Collar & Leash
Your pet must have a collar and ID tag on at all times. But it’s good to have a spare set in your emergency kit. Make sure this tag is more detailed than the usual dog tag and has information like your pet’s name, your name, number, locality, Rabies vaccination and sterilization information on it. Also, have a leash in the kit.
Crates and carriers can prove very helpful especially in cases of cats and smaller pets. Crates can provide your pet with a safe enclosed space and avoid anxiety. They can also ease transportation and reduce the risk of losing your pet in a crowd.
Newspapers, Paper Towels and Trash Bags can help you maintain hygiene & health for your pet. Disaster brings along diseases, and you neither want to be on the receiving nor the giving end of it. Dispose of your pet’s feces appropriately once they’ve relieved themselves. Clean them regularly!
Keep photographs of your pet, and you & your pet, both digital and hard copies. Write information like your pet’s species, breed, age, weight, names they respond to, any identification marks, color, etc. These can help you find your pet in case they get lost, or to prove ownership if found.
A calm pet will aid in your process of dealing with disaster. Keep anxiety reducing items like things they are familiar with, toys, a bedsheet, their food bowl, etc. in the supply kit.
Preparing your Pet for Disasters
Once you’ve done your share of preparations, it’s time to get your pet completely ready too. Your pet may panic during a disaster and there is no way to completely avoid it. But to make the process of you helping them easier you need to get your pet familiar and comfortable to the steps you’d take during a disaster.
Get your pet some crate and obedience training. If they have behavioral issues like separation anxiety, anti-social behavior, aggression towards strangers or even fussy eating, work with your trainer and vet to eliminate these habits. Perform mock drills with them. Get them familiar to sitting in your vehicle, take them on drives, feed them a consistent diet and visit your vet regularly to resolve any health issues at their root.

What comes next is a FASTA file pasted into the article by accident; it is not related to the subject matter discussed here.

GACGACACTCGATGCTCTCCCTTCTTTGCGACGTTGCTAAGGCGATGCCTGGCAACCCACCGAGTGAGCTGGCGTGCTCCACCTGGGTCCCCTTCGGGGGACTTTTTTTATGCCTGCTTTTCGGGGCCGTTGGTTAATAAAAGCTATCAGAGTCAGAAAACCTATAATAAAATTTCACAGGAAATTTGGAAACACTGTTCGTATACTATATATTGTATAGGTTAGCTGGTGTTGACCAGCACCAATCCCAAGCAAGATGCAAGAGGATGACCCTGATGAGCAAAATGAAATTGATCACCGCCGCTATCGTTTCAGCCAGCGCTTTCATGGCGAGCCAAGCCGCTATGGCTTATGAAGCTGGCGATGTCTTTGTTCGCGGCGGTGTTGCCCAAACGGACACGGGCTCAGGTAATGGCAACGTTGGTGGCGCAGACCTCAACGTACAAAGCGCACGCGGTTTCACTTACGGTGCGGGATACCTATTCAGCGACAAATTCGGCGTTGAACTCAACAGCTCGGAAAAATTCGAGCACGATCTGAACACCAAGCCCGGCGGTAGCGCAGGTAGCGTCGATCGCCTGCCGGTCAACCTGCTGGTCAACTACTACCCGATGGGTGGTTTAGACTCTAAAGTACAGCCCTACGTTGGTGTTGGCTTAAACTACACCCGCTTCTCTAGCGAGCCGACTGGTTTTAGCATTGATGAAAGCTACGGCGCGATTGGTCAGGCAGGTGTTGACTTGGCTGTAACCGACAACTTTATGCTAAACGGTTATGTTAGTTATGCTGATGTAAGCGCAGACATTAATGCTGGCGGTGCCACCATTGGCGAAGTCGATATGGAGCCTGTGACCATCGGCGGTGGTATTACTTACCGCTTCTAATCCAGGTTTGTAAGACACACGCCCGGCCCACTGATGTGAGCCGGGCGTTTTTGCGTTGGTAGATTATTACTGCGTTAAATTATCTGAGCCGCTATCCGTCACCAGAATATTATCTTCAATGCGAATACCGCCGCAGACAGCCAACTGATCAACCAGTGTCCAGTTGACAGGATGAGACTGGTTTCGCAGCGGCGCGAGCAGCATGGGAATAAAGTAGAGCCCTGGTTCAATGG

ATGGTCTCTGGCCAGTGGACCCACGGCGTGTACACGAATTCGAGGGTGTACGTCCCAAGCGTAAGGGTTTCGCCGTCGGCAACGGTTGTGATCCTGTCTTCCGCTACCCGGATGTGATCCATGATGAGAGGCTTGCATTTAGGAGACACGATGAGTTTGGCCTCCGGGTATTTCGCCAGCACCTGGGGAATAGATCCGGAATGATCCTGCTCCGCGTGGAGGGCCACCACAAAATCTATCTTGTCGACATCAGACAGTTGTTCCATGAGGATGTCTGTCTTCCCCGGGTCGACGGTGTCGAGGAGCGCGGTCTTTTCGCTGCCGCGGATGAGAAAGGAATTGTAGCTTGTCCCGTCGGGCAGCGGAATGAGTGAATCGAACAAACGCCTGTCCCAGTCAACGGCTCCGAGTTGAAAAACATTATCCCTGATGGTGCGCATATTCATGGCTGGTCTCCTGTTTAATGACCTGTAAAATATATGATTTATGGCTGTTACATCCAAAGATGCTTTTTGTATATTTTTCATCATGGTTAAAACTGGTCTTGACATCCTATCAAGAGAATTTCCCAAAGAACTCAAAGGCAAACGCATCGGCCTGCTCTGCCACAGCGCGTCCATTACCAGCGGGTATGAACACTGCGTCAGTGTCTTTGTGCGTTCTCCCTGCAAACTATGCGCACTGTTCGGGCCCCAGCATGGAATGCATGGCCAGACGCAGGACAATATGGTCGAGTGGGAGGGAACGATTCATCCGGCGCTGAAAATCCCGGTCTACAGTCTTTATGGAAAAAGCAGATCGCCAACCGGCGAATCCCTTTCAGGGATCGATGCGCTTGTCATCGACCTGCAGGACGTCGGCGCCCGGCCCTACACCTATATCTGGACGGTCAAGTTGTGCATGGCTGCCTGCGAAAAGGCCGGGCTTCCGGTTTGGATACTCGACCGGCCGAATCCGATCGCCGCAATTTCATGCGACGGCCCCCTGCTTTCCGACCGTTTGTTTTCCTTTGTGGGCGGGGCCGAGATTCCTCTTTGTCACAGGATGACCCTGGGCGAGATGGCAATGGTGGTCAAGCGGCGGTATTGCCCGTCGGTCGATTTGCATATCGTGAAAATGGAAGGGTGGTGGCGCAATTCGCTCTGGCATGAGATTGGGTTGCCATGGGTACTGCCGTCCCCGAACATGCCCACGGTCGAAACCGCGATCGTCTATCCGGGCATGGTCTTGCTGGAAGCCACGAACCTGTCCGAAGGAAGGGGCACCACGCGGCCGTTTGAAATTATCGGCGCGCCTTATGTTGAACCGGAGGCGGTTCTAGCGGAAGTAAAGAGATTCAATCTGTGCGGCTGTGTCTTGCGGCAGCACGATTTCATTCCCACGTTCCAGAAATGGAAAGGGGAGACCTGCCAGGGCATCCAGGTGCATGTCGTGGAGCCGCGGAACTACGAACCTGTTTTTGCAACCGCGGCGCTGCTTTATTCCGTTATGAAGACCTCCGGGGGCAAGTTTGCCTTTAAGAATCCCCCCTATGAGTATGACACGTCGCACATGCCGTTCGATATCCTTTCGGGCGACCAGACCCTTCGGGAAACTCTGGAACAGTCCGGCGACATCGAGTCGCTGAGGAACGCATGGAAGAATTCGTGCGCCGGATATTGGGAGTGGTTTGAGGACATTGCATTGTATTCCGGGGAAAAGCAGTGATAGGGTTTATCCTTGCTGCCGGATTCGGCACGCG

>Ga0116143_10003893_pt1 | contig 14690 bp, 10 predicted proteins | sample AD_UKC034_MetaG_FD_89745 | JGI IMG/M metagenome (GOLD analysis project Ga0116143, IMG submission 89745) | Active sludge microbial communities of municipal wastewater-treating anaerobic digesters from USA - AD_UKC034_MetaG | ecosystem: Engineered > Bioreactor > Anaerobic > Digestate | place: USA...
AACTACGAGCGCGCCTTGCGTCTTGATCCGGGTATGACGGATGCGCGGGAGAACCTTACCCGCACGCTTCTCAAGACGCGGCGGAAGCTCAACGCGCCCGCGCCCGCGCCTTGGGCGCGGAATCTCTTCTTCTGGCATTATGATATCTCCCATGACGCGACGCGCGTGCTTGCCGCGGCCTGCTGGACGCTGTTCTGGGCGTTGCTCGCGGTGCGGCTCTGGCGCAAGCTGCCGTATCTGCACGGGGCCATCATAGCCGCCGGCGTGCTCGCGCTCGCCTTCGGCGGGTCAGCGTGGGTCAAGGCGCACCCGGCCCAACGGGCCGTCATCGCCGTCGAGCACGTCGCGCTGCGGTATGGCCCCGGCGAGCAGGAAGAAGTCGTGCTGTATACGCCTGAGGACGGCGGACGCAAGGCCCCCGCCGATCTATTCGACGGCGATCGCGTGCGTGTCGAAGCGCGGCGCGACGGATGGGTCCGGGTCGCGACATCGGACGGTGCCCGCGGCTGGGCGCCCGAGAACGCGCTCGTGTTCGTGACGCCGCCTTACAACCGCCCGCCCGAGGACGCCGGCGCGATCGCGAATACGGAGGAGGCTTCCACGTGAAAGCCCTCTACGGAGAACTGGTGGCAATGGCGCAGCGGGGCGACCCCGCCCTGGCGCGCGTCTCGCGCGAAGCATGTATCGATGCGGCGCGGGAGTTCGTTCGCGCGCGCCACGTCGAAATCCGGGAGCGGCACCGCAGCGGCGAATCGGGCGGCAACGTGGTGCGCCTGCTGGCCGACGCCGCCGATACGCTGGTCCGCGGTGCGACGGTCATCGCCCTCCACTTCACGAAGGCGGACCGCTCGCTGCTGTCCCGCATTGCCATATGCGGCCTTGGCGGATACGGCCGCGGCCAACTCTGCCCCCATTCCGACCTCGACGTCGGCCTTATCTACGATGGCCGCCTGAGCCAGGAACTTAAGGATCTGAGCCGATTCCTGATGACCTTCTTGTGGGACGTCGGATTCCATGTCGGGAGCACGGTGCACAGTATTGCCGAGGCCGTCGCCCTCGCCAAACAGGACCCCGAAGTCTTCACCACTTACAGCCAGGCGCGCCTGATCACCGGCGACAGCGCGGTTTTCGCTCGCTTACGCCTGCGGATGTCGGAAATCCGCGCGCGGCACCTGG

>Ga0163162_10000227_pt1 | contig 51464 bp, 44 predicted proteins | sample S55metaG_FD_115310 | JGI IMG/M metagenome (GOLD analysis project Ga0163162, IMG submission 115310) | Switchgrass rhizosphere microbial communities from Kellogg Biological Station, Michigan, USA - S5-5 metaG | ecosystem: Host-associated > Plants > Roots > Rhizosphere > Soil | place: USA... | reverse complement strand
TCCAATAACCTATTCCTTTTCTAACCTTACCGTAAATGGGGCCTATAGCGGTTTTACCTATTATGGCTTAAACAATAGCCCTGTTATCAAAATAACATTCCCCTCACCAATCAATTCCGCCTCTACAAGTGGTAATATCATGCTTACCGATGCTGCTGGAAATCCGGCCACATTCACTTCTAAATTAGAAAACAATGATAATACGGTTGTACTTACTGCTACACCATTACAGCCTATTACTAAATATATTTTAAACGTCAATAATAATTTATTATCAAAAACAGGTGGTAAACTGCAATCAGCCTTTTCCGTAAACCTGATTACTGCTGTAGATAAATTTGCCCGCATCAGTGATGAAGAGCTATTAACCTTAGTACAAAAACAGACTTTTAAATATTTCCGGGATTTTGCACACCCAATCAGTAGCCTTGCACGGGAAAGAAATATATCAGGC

Remember a healthy pet will always be more balanced – physically, behaviorally and psychologically, to help you deal with disasters. Prioritize your pet’s health by only feeding them a species-appropriate, real, balanced diet. Watch out for spikes in weight, rapid weight loss or any other indicators of potential health issues. Provide them with enough exercise and training.
Being prepared helps avoid panic and anxiety for you and your pet during disasters. If you’ve thought about the different situations you could potentially be in, and how you and your pet can get out of them safely, you will be able to help yourself without relying on rescue operations completely. You may also be able to help others when you have the situation under control for yourself. Preparedness also helps streamline and make the process of rescuing people and animals easier, so more can be rescued quickly.
Keep these tips handy and start incorporating them into your routine. While we hope you never have to use them, we also hope you’re prepared when you need to.
FOR INFORMATION ONLY – NOT VETERINARY CARE
DawgieBowl operates this online information and opinion blog for educational and entertainment purposes only. The contents of this blog are researched from popular journals & books, online articles, and research papers. DawgieBowl does not claim ownership to the images or videos on the blog unless mentioned. Images or videos are collected from the public domain, and the rights to them lie with the photographer or copyright owner. By reading this blog or using any of the information you expressly acknowledge and understand that there are risks and limitations associated with any advice, recipes, formulas, and/or products suggested or endorsed. DawgieBowl, its parent entities, and stakeholders are not responsible for any loss, injury, claim, liability, or damage related to your use of this website, or any other site or product linked to this website, whether from errors or omissions in the content of our website or any other linked site, from downtime on the website or from any other use of this blog.
The content of this blog is NOT intended to substitute professional veterinary advice, diagnosis, or treatment. If your pet is sick, injured, or in need of medical attention, please contact your veterinarian or local emergency animal hospital immediately. Never disregard professional veterinary advice or delay in seeking it because of something you have read on this website